The impact of Brexit on FDs

The profound implications of the vote Leave victory are not yet known and may not become evident until years after the UK formally invokes the Article 50 clause of the Lisbon treaty. But there are issues that will no doubt revolutionise the landscape in which FDs operate.

The trade-off

How will the UK trade around the world in a post-Brexit environment bereft of access to the single market?

There is, for example, nothing to prevent Brussels from imposing penalising tariffs on UK deals. If the UK is to retain its preferential trade status, it would need to renegotiate deals with the 52 countries currently covered by EU trade deals.

The UK could potentially follow a similar model to Norway – although not a member of the EU, it is a member of the European Economic Area with full access to the single market. In exchange for this privilege, it is obliged to make a financial contribution and accept many EU laws and free movement.

The pensions conundrum

It didn’t take long for the news of Brexit to send shockwaves through the pensions professions. Just days after the vote, the UK’s funding hole for pensions hit a record £900 billion, according to consultancy, Hymans Robertson.

“We are entering a period of great uncertainty in which we will witness short-term market turmoil both in the UK and beyond,” said former pensions minister and director of policy at Royal London, Steve Webb.

“There will be much public debate about how this will impact the pensioners of today and tomorrow. More immediately for today’s pensioners, there may be concerns about threats to the ‘triple lock’ on the state pension, but it would be odd for a government to prioritise a cut that would affect the most powerful voting bloc in the country.

“Pensions are a long-term project and their future depends on a healthy and growing economy. This, rather than theimmediate future, will be the key test that will determine the quality of life in retirement of millions of UK citizens.”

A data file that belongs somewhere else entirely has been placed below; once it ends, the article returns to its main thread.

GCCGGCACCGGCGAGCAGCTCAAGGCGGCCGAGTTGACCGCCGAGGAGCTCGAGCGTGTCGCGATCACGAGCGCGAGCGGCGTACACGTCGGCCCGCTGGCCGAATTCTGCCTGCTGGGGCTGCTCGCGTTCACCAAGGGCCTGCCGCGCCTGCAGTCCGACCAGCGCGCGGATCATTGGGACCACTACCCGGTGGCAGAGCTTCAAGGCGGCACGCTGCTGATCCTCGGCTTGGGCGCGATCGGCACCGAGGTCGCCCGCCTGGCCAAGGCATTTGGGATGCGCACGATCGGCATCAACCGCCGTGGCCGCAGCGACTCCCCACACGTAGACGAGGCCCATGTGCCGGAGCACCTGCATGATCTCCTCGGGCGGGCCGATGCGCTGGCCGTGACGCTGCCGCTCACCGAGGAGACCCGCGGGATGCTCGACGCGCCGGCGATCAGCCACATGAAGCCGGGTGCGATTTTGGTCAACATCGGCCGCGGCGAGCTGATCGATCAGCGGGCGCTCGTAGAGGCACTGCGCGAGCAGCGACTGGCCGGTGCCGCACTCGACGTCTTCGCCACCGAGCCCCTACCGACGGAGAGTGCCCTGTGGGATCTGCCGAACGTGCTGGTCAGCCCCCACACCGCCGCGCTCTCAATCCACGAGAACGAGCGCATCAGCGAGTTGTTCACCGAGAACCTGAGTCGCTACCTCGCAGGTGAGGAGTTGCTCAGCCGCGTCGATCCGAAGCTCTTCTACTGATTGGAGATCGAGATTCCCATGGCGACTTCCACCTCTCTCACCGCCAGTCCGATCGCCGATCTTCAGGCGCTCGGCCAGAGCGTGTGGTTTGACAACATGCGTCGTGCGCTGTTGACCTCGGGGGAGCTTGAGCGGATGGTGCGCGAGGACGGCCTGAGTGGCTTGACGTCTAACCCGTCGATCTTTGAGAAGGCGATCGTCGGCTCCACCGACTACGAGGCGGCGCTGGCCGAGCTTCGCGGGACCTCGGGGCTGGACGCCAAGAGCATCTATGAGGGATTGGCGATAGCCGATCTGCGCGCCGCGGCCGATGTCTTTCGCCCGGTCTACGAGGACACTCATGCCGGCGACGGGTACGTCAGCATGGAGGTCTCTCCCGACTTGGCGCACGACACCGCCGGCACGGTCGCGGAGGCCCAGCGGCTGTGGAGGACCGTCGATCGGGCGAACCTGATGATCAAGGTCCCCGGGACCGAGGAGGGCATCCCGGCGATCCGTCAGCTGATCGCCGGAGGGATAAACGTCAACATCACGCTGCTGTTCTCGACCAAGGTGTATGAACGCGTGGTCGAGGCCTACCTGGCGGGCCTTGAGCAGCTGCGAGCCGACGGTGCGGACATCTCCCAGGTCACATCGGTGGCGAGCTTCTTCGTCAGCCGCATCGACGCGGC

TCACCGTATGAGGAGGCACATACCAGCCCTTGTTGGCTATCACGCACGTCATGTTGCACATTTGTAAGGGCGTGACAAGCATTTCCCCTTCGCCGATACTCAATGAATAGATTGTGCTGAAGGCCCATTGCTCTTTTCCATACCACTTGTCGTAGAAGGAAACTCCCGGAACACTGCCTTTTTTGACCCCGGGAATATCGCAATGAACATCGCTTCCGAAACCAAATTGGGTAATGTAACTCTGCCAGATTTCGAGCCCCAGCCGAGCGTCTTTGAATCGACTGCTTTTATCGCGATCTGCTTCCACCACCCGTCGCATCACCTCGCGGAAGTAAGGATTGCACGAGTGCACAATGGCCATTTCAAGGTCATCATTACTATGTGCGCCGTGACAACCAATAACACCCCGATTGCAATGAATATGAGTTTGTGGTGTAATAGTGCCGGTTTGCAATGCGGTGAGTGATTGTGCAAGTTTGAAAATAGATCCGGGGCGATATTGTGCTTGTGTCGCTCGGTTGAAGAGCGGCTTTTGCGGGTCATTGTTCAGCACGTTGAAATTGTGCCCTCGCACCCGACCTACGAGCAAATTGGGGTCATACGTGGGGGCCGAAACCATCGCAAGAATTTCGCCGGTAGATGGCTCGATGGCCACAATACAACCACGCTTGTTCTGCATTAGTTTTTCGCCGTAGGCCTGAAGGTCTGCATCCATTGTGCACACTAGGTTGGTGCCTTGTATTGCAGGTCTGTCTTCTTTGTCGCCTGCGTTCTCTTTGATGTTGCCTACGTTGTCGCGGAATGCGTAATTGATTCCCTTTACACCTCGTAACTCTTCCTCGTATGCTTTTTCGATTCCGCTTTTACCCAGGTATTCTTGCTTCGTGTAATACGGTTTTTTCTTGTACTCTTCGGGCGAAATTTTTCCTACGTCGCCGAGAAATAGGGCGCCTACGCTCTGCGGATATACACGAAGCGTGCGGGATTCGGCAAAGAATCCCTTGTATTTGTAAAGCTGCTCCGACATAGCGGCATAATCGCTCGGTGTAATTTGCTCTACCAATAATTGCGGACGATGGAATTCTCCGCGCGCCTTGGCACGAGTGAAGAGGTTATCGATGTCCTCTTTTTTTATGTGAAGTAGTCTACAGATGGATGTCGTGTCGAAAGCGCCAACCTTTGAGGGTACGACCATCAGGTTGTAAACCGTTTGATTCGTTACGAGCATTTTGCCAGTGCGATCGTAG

The brain drain

A quarter of companies look set to impose a recruitment freeze in the wake of Brexit, research from the Institute of Directors (IOD) has found.

The data is based on a survey of 1,000 IOD members, with two in three believing that the UK’s decision to extricate itself from the EU will have a negative effect on their business.

Of those surveyed, 25 per cent plan to freeze recruitment, a third will continue hiring at the same pace and some 5 per cent are planning redundancies.

HSBC has already revealed plans to move up to 1,000 staff from London to Paris if the UK leaves the single market.

Tech: From boom to bust

According to government statistics, the financial technology industry generated £6.6 billion in revenue during 2015 – a large part of this was certainly due to friendly regulation with the EU and close relationships with investment banks that chose to make their home in the capital.

But there have been warnings that the UK could lose its position as a pioneer in the fintech space following the referendum result. The departure from the EU will, for example, bring additional complexities in data protection and regulation. More red tape will inevitably provide a roadblock to innovation.

As a result of Brexit, it may also be more difficult for fintech pioneers and start-ups to navigate legislation and ensure they abide with the varying rules in different countries. As a member of the EU, the UK is currently able to benefit from the ‘passport’ rule, which allows financial firms regulated in one EU country to operate in every other EU country.